The parking lot across to the East of the ACC at 33 Bay Street which is under development with Ivanhoe Corp. has current provisions for a GO Bus terminal.

    What is possible is a super LRT loop with Queens Quay east and west and Bremner terminating there to be built from scratch without disruption to current service operations (save blowing out the eastern Queens Quay tunnel).

    This is a vertically integrated LRT station with GO buses.

    The diagonal walk from this new underground station through the existing loop would be a mere half block.

    Often times using private construction opportunities for public transit seems like a no brainier, where are the planners and opportunists that are needed in times like this?

    Paying for this effort could be as simple as offering property tax free for 20-25 years,

    Tunneling Bremner from the new 33 Bay Station, popping up at Spadina continuing down Fort York to Lakeshore west and then on out to Etobicoke in RoW.

    To bend the ears of of some of our near sighted planners and politicians when things seem so simple.


  38. A “very good” construction cost may not represent good value for the task at hand, but that’s not part of the evaluation.

    I don’t have much hope here for anything but the cheapest to win out. The cheapest option won out in the RL study despite losing in the technical evaluation and coming up with significantly lower relief/total ridership in the city modeling. As you say, value was not in the evaluation. I keep harping on it but it’s true. No matter what is chosen in the waterfront reset, it will be the cheapest option. It would be sheer coincidence if it also happened to be the best value.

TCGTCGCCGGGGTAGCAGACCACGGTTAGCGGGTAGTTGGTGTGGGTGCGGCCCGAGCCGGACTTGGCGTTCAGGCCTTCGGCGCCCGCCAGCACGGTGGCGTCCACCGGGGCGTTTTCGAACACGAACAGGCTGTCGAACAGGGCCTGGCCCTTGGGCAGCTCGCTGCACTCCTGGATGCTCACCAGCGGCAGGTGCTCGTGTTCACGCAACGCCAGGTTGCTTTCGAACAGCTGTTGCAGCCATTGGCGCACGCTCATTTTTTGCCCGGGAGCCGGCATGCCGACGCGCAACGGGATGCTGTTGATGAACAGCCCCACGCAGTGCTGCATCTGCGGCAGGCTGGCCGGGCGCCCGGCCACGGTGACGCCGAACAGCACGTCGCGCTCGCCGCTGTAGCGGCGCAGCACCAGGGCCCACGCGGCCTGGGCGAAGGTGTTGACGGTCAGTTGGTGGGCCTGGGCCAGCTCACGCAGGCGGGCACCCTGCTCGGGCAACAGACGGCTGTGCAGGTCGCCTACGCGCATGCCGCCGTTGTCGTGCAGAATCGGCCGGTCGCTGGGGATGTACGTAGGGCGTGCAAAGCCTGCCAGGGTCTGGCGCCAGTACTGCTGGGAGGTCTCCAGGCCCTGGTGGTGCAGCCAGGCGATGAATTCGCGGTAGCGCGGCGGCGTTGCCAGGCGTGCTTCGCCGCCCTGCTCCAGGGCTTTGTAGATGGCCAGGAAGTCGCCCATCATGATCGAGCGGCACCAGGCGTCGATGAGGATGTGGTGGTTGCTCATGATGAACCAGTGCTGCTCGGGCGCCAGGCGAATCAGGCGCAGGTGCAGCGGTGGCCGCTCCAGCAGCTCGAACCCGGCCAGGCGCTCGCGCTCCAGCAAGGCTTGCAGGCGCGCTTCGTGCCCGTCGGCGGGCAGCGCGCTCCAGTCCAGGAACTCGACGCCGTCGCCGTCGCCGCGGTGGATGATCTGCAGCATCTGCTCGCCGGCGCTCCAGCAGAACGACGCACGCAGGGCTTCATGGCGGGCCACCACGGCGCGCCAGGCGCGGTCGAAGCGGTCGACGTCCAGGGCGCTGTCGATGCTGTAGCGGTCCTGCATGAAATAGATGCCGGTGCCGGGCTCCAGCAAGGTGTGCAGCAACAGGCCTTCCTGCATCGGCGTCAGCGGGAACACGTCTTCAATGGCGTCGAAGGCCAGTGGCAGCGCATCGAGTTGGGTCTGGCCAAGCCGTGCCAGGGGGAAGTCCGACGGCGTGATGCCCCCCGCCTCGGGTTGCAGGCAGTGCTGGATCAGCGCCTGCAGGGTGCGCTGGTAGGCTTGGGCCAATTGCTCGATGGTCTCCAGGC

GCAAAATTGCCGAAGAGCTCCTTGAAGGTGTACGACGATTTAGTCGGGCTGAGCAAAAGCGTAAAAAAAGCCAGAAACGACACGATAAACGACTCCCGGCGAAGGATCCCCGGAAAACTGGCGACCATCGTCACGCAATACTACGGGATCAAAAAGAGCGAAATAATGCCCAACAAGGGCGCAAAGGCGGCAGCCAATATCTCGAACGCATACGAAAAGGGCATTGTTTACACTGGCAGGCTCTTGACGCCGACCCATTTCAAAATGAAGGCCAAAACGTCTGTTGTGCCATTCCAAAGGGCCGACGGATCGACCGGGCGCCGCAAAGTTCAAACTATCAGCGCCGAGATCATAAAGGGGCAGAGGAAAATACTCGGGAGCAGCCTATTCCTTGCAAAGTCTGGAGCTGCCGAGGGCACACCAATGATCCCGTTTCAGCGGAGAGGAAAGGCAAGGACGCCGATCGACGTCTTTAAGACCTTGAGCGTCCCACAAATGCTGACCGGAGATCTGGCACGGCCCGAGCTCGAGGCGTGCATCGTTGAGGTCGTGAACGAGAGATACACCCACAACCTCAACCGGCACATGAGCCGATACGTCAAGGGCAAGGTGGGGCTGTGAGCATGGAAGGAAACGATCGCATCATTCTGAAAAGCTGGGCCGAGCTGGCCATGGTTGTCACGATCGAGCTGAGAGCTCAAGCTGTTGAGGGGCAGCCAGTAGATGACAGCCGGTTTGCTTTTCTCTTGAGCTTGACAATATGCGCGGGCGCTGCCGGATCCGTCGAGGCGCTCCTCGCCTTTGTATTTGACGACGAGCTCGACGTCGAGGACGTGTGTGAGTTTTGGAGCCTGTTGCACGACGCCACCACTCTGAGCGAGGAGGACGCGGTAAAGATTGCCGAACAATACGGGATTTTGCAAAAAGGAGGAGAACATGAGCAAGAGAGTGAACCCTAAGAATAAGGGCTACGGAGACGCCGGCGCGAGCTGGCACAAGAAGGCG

39. Even without considering the loads resulting from a WWLRT, I have a hard time imagining that the Union loop can handle the existing service plus the EBLRT. One potential workaround for that would be to only send some portion of the cars through the loop, and through-route the rest of the service along Queens Quay.

    As for the Union-to-Humber segments, what seems clear to me is that there are two conflicting priorities that they are trying to serve with the same plan. If you want to improve travel times from the west to the core, a more-or-less express LRT running along Lakeshore (stopping at Spadina, Bathurst, Ontario Place/CNE, and Roncy/Sunnyside/Colborne Lodge) is the best option. But this does absolutely nothing to relieve the King Car through Parkdale and Liberty Village. Enhanced service north of the rail corridor is the only way to do that, but the traffic conditions in the area and lack of room for a new ROW make it a slow and inefficient way to try and move large numbers of people in from Etobicoke.

    What I’d really like to see is Lord Business… I mean Mayor Tory… commit to a transit lanes on King (or even Queen…) for, say, a two month period and commit to strict enforcement. The City and TPS has shown no inclination to actually make a plan like that work, but if the Mayor really got behind it the way he did with his no illegal parking thing we could actually see what effect it might have, and hint at what we might get if Toronto ever has the balls to make much of King a transit-only street.